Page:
Till nearly seventy years ago, Muttollayiram was, even to Tamil scholars, no more than the name of an old poem which some of the commentators on Tolkappiyam had mentioned. The complete work seems to have survived down to the times of commentators since they refer to it and also quote from it. Peraciriyar, commenting on catra 239 of Tolkdppiyam (in the section on prosody), says that Muttollayiram is an example of a poetic composition in a new style and form. It was, therefore, a new poem consisting of several verses and written by a single author and was not an anthology or collection of poems written by several authors some time earlier as the Sangam poems were. Naccinarkkiniyar, another famous commentator, dealing with cutra 118 of Tolkappiyam (in the section on prosody) says that verses of four lines predominate in Muttollayiram. The suggestion seems to be that it contained some verses of more than four lines, perhaps of five or six. Peraciriyar confirms this inference when he states that the maximum number of lines in any verse of Muttollayiram is six. Whatever it be, all the verses of Muttollayiram which have come down to us contain only four lines and no more.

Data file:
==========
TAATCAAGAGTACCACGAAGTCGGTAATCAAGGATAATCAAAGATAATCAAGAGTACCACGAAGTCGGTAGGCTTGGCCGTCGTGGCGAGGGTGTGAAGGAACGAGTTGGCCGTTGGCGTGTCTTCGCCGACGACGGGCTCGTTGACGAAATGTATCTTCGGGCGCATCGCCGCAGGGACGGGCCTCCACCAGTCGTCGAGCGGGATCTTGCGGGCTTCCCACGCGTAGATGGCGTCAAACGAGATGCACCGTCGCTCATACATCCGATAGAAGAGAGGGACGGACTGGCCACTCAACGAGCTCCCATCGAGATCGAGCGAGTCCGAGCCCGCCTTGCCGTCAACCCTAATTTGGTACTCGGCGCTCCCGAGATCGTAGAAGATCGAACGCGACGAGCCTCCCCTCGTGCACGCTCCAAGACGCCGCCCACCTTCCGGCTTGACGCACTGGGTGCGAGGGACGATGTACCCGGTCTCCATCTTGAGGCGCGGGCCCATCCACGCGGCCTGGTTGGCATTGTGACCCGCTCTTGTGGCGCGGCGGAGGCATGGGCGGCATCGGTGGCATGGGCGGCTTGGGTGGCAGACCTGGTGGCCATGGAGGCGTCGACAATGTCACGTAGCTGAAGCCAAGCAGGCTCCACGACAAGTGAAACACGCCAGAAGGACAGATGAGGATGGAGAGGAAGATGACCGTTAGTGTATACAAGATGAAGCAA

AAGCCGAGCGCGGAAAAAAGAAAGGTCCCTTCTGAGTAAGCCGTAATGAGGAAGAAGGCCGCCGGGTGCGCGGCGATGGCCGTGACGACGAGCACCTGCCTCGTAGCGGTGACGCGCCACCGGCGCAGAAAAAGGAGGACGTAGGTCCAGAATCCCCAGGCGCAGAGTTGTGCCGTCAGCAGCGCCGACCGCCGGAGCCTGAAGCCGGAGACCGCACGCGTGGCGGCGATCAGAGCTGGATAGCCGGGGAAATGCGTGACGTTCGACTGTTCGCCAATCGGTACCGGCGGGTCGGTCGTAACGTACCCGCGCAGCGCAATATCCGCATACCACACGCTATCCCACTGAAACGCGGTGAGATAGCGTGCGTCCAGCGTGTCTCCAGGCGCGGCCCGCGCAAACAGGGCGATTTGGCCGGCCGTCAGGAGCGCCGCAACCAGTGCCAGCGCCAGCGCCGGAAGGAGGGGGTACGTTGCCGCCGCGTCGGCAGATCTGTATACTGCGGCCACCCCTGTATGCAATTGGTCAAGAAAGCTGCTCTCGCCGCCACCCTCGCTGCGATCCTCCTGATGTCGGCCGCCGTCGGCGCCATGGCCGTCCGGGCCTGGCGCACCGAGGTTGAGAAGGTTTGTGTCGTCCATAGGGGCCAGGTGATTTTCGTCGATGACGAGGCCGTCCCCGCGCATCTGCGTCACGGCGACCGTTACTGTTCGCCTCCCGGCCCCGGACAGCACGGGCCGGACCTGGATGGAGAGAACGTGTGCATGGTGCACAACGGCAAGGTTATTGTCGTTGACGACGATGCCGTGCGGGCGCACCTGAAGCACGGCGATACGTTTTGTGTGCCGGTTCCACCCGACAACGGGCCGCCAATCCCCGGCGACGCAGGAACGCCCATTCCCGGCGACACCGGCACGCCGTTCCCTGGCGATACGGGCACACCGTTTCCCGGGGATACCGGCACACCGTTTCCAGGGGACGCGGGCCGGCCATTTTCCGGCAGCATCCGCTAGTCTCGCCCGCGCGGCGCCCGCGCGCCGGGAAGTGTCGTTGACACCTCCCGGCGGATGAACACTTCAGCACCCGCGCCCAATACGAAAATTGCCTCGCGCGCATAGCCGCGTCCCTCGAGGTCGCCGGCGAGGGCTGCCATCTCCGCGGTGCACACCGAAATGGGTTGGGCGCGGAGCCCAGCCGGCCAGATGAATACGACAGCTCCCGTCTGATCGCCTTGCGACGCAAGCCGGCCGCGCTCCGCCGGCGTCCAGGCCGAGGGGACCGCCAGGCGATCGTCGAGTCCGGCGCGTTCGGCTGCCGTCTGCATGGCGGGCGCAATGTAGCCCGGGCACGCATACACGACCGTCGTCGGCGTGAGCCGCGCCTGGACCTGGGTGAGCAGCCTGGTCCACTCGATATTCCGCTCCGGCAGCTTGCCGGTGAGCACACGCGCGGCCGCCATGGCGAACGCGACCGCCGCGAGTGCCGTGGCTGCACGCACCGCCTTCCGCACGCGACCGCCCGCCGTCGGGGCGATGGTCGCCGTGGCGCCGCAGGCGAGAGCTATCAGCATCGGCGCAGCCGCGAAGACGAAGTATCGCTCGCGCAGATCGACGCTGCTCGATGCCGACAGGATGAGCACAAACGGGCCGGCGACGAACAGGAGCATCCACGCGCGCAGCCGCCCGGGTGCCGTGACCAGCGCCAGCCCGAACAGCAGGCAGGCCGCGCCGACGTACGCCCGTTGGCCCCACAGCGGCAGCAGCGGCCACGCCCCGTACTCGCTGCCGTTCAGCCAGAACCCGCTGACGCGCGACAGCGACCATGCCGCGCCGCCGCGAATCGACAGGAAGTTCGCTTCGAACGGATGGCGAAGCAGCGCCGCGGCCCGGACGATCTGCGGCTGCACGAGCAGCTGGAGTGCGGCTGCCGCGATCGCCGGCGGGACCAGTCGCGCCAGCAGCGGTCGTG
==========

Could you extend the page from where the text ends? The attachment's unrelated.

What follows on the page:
We do not know what the order was in which the author had set the verses in his poem-whether, for example, he had followed any classifications based on the themes of the verses, or had arranged them under the heads of the kings they dealt with, or had merely strung them as he made them, and in a more or less haphazard way.